1. Multiplying Powers with the Same Base: For any non-zero integer a and whole number m and n, am × an = am+n.
    Example: let us multiply 22 × 23. Using the rule, 22 × 23 = 2 (2 + 3) = 25.
  2.  Dividing Powers with the Same Base :
    For any non-zero integer a and whole number m and n (m > n), am ÷ an = am-n
    Example: 5/ 52 = Exponents and Powers Class 7 Notes Maths Chapter 10= 5 × 5 × 5 × 5 = 56-2   
  3. Taking Power of a Power :
    For any non-zero integer a and whole number m and n, (am)n = amn 
    Example: (32)4 = 32 × 32 × 32 × 32 = 3(2+2+2+2) = 38 = 32 × 4
    (8 is the product of 2 and 4)
  4.  Multiplying Powers with the Same Exponents :
    For any non-zero integers a and b and whole number m, am × bm = (ab)m
    Example: 23 × 33 = (2 × 2 × 2) × (3 × 3 × 3) = (2 × 3) × (2 × 3) × (2 × 3) = 6 × 6 × 6 = 63
    In general, for any non-zero integer am × bm = (ab)m (where m is any whole number)  
  5. Dividing Powers with the Same Exponents :
    For any non-zero integers a and b and whole number m, a÷ bm = am/bm = (a/b)m
    Example: Exponents and Powers Class 7 Notes Maths Chapter 10
    We may generalize (am/bm) = Exponents and Powers Class 7 Notes Maths Chapter 10where a and b are any non-zero integers and m is a whole number.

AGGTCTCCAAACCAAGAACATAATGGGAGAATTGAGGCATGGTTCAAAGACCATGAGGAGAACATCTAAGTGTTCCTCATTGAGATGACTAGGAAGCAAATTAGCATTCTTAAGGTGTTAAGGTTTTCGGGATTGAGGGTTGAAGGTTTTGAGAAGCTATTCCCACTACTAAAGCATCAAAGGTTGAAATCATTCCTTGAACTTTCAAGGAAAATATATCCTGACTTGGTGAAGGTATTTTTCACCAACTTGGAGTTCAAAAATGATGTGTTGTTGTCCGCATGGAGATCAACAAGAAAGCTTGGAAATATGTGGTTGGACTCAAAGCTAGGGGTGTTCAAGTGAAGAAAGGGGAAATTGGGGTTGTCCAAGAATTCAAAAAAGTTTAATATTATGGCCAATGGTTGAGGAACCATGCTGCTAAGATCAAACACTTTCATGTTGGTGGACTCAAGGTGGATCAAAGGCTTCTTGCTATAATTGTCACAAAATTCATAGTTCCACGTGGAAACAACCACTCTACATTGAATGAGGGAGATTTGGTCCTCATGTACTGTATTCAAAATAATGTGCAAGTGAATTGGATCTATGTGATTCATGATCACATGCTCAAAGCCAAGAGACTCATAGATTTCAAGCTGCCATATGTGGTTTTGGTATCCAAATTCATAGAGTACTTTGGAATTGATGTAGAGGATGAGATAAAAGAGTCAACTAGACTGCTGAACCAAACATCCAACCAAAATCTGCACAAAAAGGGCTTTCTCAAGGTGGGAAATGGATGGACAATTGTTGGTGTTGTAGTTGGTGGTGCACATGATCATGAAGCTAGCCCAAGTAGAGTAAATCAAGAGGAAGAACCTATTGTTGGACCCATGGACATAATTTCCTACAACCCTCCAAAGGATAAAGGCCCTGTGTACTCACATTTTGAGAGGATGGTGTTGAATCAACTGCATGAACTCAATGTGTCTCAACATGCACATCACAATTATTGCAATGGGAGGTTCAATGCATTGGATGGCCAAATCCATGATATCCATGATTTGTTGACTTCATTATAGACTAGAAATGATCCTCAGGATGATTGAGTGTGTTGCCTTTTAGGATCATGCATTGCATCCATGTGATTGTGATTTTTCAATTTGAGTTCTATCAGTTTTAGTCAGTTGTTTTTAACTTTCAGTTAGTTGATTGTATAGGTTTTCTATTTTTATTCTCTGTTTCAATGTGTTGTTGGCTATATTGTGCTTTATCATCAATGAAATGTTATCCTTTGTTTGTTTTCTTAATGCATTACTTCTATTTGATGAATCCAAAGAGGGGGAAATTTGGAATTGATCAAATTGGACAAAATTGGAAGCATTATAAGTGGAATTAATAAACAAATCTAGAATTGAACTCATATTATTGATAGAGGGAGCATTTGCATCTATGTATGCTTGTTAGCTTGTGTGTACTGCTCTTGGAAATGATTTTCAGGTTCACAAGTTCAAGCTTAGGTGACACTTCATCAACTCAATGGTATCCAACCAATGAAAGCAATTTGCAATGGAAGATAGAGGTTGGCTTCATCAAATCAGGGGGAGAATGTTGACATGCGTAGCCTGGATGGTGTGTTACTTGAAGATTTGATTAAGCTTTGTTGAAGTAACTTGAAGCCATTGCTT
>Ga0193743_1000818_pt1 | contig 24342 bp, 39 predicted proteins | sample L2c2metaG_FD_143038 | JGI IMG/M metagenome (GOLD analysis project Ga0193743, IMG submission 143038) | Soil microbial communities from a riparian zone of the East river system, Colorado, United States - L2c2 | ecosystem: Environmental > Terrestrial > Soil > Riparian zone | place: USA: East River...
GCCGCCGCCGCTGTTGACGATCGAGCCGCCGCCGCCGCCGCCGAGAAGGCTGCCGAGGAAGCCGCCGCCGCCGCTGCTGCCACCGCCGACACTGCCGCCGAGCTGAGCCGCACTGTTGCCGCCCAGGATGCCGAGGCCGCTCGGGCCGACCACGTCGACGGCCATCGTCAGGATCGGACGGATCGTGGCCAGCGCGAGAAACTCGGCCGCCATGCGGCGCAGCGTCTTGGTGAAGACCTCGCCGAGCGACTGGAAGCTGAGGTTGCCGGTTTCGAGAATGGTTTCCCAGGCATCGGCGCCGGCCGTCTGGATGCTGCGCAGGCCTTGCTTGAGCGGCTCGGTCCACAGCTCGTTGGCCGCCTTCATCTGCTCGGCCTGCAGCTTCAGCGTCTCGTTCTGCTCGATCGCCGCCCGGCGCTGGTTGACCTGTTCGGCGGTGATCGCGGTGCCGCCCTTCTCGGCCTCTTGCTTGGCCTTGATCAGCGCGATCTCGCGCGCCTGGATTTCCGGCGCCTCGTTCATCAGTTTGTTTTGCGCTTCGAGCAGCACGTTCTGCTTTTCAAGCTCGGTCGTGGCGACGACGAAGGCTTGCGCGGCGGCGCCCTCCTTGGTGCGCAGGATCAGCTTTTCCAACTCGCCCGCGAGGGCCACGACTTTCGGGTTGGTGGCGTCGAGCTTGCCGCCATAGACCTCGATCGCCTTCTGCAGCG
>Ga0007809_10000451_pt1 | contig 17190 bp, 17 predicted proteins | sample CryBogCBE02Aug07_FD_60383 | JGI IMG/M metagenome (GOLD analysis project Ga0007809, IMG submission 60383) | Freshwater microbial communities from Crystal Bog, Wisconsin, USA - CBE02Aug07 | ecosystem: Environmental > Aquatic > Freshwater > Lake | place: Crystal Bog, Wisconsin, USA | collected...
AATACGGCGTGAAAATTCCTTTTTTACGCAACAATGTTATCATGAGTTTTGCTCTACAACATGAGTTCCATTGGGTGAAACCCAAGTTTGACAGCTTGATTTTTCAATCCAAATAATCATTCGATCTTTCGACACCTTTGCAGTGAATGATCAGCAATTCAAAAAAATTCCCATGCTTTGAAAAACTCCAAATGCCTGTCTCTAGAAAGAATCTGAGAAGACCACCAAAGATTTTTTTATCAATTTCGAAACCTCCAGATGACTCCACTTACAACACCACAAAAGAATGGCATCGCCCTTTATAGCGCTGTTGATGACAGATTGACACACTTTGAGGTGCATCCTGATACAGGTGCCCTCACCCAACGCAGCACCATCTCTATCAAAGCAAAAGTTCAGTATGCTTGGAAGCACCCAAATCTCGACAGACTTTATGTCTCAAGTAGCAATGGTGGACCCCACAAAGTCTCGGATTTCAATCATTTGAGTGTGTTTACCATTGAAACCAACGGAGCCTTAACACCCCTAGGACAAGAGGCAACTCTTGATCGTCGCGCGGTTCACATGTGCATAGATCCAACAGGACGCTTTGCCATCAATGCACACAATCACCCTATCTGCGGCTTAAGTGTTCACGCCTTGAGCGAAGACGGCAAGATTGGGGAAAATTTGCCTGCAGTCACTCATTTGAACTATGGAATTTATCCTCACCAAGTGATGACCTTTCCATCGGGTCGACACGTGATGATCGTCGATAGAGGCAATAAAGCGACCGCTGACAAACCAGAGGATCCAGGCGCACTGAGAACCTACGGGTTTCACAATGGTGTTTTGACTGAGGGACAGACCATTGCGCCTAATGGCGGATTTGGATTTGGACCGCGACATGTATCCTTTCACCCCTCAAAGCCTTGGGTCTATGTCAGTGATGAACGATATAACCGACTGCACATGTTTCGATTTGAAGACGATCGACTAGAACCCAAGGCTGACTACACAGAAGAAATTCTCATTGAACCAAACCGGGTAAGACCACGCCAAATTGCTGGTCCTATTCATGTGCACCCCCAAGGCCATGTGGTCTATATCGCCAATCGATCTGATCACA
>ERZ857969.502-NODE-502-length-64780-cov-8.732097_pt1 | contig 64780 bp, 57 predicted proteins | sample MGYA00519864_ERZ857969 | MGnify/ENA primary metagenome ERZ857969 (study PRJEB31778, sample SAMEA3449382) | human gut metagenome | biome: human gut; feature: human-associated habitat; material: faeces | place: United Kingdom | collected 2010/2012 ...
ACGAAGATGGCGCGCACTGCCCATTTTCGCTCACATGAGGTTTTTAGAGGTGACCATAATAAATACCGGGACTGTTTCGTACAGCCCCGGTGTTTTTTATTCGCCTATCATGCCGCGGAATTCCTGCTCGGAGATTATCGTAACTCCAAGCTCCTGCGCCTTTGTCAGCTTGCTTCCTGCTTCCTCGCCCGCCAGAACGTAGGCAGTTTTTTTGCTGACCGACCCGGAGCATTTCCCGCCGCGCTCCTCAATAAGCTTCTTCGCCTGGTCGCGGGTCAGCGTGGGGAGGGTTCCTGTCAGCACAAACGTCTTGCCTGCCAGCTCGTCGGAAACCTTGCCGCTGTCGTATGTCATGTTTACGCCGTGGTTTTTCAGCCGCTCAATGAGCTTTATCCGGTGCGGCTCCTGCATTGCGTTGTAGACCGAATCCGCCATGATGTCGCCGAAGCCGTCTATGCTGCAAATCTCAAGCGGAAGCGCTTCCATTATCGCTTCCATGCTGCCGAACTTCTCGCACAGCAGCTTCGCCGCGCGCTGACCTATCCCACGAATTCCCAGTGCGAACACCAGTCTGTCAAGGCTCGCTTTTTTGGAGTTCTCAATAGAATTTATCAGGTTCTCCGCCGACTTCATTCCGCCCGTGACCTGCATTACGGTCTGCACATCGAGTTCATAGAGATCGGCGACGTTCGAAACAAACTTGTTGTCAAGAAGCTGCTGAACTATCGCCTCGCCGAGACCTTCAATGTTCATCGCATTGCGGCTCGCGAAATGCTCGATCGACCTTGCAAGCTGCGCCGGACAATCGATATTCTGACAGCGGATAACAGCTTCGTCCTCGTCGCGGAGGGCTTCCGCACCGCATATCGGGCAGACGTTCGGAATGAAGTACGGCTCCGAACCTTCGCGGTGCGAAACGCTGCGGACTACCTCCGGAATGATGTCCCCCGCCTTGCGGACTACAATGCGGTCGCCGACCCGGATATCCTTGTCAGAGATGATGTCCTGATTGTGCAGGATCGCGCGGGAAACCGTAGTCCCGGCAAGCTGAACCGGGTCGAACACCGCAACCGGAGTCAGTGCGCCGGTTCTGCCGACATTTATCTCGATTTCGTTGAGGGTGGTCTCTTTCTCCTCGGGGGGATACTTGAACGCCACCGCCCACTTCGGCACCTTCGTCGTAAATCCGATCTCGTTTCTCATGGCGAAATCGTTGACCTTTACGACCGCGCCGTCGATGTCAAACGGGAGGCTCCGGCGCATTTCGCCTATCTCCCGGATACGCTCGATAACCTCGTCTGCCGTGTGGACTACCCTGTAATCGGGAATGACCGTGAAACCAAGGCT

Question for Chapter Notes: Exponents & Powers
Try yourself:(22)3 =
View Solution

Decimal Number System

A number expressed in decimal notation is written as a single number made up of integer digits in the units, tens, hundreds, thousands, et cetera positions to the left of the decimal point and possibly also in the tenths, hundredths, and so on to the right of the decimal point. 

Exponents and Powers Class 7 Notes Maths Chapter 10Let's understand this by writing number 4872 in expanded form using powers of 10:

4872 =4000+800+70+2 = 4×1000 + 8×100 + 7×10 2×1
4872 = ( 1×10)+( 8×10)+( 7×10)+( 2×10
= 4872

Expressing Large Numbers in the Standard Form

Any number can be expressed as a decimal number between 1.0 and 10.0

(including 1.0) multiplied by a power of 10. Such a form of a number is called its standard form or scientific notation.

Exponents and Powers Class 7 Notes Maths Chapter 10

For example: Speed of light in vacuum = 300000000 m/s = 3.0 × 108 m/s.

The distance between the Sun and Earth is 149, 600,000,000 m = 1.496 × 1011m.

Example: Express the following numbers in the standard form:
(i) 5985.3
Ans:
5985.3 = 5.9853 × 1000 = 5.9853 × 103  
(ii) 70,040,000,000
Ans: 
70,040,000,000 = 7.004 × 10,000,000,000 = 7.004 × 1010